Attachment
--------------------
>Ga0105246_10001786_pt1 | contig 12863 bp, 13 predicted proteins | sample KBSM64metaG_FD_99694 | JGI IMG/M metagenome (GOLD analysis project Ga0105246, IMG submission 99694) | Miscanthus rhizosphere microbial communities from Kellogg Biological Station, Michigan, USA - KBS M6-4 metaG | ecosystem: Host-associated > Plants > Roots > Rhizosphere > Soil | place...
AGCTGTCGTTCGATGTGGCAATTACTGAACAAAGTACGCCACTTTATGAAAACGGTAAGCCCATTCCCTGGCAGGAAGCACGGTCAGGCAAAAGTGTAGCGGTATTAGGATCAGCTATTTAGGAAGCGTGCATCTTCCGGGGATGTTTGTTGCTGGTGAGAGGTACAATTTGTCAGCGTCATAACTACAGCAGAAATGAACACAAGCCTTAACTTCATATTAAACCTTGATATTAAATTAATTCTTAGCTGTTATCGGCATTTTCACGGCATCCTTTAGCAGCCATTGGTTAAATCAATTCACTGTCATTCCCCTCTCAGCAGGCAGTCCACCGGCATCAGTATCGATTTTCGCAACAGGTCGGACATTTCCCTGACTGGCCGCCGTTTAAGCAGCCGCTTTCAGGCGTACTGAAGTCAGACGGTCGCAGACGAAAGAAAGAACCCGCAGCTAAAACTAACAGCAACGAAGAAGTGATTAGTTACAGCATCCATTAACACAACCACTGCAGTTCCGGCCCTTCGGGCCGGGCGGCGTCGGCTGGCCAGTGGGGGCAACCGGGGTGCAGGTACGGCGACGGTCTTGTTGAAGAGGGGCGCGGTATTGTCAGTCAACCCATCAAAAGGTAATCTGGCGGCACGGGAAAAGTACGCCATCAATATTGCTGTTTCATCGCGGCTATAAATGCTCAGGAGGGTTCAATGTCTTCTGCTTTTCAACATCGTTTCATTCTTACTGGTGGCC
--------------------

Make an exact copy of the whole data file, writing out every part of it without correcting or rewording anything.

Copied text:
>Ga0105246_10001786_pt1 | contig 12863 bp, 13 predicted proteins | sample KBSM64metaG_FD_99694 | JGI IMG/M metagenome (GOLD analysis project Ga0105246, IMG submission 99694) | Miscanthus rhizosphere microbial communities from Kellogg Biological Station, Michigan, USA - KBS M6-4 metaG | ecosystem: Host-associated > Plants > Roots > Rhizosphere > Soil | place...
AGCTGTCGTTCGATGTGGCAATTACTGAACAAAGTACGCCACTTTATGAAAACGGTAAGCCCATTCCCTGGCAGGAAGCACGGTCAGGCAAAAGTGTAGCGGTATTAGGATCAGCTATTTAGGAAGCGTGCATCTTCCGGGGATGTTTGTTGCTGGTGAGAGGTACAATTTGTCAGCGTCATAACTACAGCAGAAATGAACACAAGCCTTAACTTCATATTAAACCTTGATATTAAATTAATTCTTAGCTGTTATCGGCATTTTCACGGCATCCTTTAGCAGCCATTGGTTAAATCAATTCACTGTCATTCCCCTCTCAGCAGGCAGTCCACCGGCATCAGTATCGATTTTCGCAACAGGTCGGACATTTCCCTGACTGGCCGCCGTTTAAGCAGCCGCTTTCAGGCGTACTGAAGTCAGACGGTCGCAGACGAAAGAAAGAACCCGCAGCTAAAACTAACAGCAACGAAGAAGTGATTAGTTACAGCATCCATTAACACAACCACTGCAGTTCCGGCCCTTCGGGCCGGGCGGCGTCGGCTGGCCAGTGGGGGCAACCGGGGTGCAGGTACGGCGACGGTCTTGTTGAAGAGGGGCGCGGTATTGTCAGTCAACCCATCAAAAGGTAATCTGGCGGCACGGGAAAAGTACGCCATCAATATTGCTGTTTCATCGCGGCTATAAATGCTCAGGAGGGTTCAATGTCTTCTGCTTTTCAACATCGTTTCATTCTTACTGGTGGCC